As the 20th anniversary of the Million Man March in the nation’s capital approaches, Louis Farrakhan spoke to a large crowd on Thursday night at a church in Overtown.
The historic Mount Zion Baptist Church, which in the past has served as a meeting place for the Rev. Martin Luther King Jr. and other civil rights leaders, hosted Farrakhan in his first speech in Miami in about 20 years.
Mount Zion filled to capacity by about 7:30 p.m., and several dozen people were not able to make it in.
Before the speech, Florida International University student Andre Brennan, 26, said he had recently started watching videos of Farrakhan’s oratory online, and had been impressed.
“His words are very powerful,” Brennan said. “I like the way he says we should, as individuals, seek out how to be greater.”
Rhonda Sekhmet, 26, said she wants to attend the rally commemorating the 20th anniversary of the Million Man March in October to hear Farrakhan’s ideas about what African Americans can do to advance civil rights.
“And I want to hear, specifically, what can be done here in Miami to advance black people’s situation,” she said.
Two decades after the historic march in Washington, D.C., a rally will be held on the mall on Oct. 10. According to the Washington Post, leaders across the country are coordinating an effort to attend the event. This time organizers hope to attract a diverse cross-section of people, including Native and Hispanic Americans, to a rally that is being promoted with the hashtag #JusticeOrElse on social media.
According to the Twitter feed of Brother Jesse Muhammad, a blogger and member of the Nation of Islam who attended Thursday night’s gathering, Farrakhan spoke about respect for women, religion and race relations in America. Journalists from mainstream media outlets such as the Miami Herald, WLRN-FM, CBS 4 and others were not allowed into the church for the event.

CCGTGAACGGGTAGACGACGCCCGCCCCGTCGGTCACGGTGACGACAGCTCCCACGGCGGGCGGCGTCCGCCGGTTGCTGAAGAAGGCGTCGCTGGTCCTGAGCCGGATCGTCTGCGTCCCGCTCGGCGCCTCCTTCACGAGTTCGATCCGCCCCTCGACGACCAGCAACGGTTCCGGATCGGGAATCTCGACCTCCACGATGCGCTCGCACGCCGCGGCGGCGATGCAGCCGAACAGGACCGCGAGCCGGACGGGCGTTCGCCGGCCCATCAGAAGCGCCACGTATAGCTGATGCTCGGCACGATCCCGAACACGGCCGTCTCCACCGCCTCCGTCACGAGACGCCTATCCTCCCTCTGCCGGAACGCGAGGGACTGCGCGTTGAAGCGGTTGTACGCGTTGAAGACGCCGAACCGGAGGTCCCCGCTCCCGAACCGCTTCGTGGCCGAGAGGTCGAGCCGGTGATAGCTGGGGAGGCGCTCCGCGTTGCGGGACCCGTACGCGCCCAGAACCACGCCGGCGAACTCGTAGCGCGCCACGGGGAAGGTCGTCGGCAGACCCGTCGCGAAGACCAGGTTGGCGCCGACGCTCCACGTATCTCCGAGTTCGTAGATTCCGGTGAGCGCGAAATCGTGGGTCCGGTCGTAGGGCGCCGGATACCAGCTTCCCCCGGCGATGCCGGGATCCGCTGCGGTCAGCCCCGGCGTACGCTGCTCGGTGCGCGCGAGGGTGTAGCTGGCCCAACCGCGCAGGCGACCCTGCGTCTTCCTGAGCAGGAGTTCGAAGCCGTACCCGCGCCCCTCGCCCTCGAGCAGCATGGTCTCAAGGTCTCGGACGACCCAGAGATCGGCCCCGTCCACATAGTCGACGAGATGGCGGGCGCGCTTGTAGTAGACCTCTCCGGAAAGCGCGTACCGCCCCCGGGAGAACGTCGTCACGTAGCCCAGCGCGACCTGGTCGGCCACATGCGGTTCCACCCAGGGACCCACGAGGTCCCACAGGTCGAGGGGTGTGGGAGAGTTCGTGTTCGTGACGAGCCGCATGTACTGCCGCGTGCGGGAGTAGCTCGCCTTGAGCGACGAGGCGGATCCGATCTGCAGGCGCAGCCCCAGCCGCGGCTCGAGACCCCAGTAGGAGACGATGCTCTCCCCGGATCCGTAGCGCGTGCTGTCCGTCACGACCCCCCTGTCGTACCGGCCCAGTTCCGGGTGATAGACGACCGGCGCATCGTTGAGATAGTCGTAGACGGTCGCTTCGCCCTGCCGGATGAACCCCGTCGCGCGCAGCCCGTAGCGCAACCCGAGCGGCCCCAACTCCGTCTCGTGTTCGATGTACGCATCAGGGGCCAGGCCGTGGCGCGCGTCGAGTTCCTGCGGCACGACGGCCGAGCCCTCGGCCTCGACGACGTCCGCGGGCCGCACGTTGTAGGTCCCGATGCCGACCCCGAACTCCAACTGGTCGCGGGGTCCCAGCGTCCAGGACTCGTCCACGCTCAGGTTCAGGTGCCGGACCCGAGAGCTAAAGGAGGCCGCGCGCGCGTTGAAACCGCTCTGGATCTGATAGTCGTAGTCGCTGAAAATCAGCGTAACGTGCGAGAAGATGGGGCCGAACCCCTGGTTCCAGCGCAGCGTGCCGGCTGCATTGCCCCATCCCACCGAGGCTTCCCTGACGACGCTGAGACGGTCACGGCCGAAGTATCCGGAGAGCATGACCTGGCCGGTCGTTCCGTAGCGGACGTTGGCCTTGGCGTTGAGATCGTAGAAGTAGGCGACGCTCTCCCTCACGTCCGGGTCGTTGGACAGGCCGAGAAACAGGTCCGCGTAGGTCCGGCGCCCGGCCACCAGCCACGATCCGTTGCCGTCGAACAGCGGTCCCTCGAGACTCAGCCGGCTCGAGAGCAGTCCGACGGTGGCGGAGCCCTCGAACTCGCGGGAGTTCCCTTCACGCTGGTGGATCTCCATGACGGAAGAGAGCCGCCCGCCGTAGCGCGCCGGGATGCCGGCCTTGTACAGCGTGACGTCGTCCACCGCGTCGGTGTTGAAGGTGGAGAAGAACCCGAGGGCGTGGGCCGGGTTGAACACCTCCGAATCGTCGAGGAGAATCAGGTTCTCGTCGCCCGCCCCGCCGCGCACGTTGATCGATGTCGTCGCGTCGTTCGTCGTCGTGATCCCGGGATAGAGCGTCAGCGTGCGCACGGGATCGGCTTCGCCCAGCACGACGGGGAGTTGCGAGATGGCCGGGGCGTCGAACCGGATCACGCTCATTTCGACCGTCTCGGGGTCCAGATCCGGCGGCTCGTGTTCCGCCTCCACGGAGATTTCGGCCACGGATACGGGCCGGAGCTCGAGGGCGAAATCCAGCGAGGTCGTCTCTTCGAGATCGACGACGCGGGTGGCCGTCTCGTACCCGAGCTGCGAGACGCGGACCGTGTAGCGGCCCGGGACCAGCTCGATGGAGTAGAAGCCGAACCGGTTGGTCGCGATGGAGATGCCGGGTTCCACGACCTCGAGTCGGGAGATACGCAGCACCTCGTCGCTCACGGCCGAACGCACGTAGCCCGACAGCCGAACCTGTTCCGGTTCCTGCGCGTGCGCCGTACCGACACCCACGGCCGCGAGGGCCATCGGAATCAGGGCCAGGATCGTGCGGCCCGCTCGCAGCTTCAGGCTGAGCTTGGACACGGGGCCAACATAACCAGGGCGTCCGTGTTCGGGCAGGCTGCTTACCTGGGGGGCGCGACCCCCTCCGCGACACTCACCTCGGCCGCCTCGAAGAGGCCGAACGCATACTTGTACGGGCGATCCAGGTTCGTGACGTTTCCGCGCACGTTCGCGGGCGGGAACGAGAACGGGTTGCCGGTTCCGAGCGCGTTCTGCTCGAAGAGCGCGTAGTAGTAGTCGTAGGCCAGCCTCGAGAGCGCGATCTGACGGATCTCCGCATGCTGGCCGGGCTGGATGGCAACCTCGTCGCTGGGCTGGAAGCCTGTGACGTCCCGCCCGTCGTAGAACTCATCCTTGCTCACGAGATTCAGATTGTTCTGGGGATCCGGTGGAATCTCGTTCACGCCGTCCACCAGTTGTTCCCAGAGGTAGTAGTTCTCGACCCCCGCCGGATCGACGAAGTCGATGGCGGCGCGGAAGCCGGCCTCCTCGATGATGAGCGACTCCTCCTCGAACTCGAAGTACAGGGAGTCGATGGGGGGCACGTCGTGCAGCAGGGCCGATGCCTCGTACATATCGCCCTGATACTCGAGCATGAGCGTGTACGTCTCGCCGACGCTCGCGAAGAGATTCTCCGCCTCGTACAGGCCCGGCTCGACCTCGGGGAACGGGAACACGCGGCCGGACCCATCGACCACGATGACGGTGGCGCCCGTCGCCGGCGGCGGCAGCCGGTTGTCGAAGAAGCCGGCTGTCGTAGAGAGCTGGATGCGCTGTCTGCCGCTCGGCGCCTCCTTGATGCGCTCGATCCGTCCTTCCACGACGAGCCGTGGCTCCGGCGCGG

“Every time they kill a black man, beat a black woman, we’re being radicalized,” Muhammad quoted Farrakhan as saying.
Farrakhan said it was necessary to return to the site of the Million Man March to demand justice.
“We want to go back to Washington to demand from the government what we have paid for with our sweat and blood,” he said.
Farrakhan called for the Million Man March in 1995, when hundreds of thousands of African American men descended on the National Mall for one of the largest gatherings in U.S. history. The theme of the march was to promote family values and dedication to the community among black men. Men from an array of backgrounds and classes attended the historic march.
As the leader of the Nation of Islam and a prominent public figure, 82-year-old Farrakhan is noted for his outspoken commentary on social and political issues. In June, he announced the October rally at Metropolitan African Methodist Episcopal Church in Washington, D.C., where he pointed to recent police shootings and the mass killing at a church in South Carolina while criticizing race relations in America.
“Yes, all lives matter, but the only reason you’re here is because black lives are being slaughtered,” Farrakhan said to the crowd on June 24, according to the Associated Press.